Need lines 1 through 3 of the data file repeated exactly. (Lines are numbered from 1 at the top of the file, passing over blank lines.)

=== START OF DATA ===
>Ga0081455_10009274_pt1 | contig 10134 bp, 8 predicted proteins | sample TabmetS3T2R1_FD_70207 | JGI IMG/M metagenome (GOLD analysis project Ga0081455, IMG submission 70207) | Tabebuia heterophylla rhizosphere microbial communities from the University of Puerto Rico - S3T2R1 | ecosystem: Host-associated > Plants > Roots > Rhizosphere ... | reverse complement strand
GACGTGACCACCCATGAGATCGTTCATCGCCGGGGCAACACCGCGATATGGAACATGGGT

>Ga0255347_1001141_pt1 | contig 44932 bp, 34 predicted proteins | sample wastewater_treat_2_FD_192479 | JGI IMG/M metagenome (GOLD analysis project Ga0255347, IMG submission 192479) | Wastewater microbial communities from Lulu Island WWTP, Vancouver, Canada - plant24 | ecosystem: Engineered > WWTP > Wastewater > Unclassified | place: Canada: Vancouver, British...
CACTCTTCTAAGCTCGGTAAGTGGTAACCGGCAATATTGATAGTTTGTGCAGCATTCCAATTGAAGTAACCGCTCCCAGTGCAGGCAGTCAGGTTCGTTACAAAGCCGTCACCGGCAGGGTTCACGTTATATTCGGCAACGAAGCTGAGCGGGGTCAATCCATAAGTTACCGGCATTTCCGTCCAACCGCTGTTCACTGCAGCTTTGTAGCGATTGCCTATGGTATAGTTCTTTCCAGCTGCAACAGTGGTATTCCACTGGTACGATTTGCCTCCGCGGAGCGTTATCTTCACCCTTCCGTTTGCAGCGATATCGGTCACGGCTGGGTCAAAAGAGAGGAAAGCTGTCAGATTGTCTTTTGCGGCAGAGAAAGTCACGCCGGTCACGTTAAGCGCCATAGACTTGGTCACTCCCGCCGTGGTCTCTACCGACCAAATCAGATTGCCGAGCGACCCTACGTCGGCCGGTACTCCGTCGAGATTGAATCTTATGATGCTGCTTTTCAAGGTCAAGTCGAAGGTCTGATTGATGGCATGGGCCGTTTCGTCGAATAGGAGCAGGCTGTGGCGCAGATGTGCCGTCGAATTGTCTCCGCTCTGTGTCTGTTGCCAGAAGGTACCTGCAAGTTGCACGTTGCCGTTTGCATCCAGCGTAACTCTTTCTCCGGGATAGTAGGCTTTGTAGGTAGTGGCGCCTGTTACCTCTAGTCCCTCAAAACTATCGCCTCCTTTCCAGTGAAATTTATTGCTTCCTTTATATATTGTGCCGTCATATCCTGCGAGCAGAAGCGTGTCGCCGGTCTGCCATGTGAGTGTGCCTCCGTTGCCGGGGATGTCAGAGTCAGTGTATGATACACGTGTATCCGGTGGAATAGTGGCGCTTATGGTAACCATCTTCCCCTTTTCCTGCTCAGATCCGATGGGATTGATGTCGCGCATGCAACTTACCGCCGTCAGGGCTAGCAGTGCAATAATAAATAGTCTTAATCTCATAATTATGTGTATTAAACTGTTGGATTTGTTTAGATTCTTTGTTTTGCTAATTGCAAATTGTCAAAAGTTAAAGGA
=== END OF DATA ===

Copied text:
>Ga0081455_10009274_pt1 | contig 10134 bp, 8 predicted proteins | sample TabmetS3T2R1_FD_70207 | JGI IMG/M metagenome (GOLD analysis project Ga0081455, IMG submission 70207) | Tabebuia heterophylla rhizosphere microbial communities from the University of Puerto Rico - S3T2R1 | ecosystem: Host-associated > Plants > Roots > Rhizosphere ... | reverse complement strand
GACGTGACCACCCATGAGATCGTTCATCGCCGGGGCAACACCGCGATATGGAACATGGGT

>Ga0255347_1001141_pt1 | contig 44932 bp, 34 predicted proteins | sample wastewater_treat_2_FD_192479 | JGI IMG/M metagenome (GOLD analysis project Ga0255347, IMG submission 192479) | Wastewater microbial communities from Lulu Island WWTP, Vancouver, Canada - plant24 | ecosystem: Engineered > WWTP > Wastewater > Unclassified | place: Canada: Vancouver, British...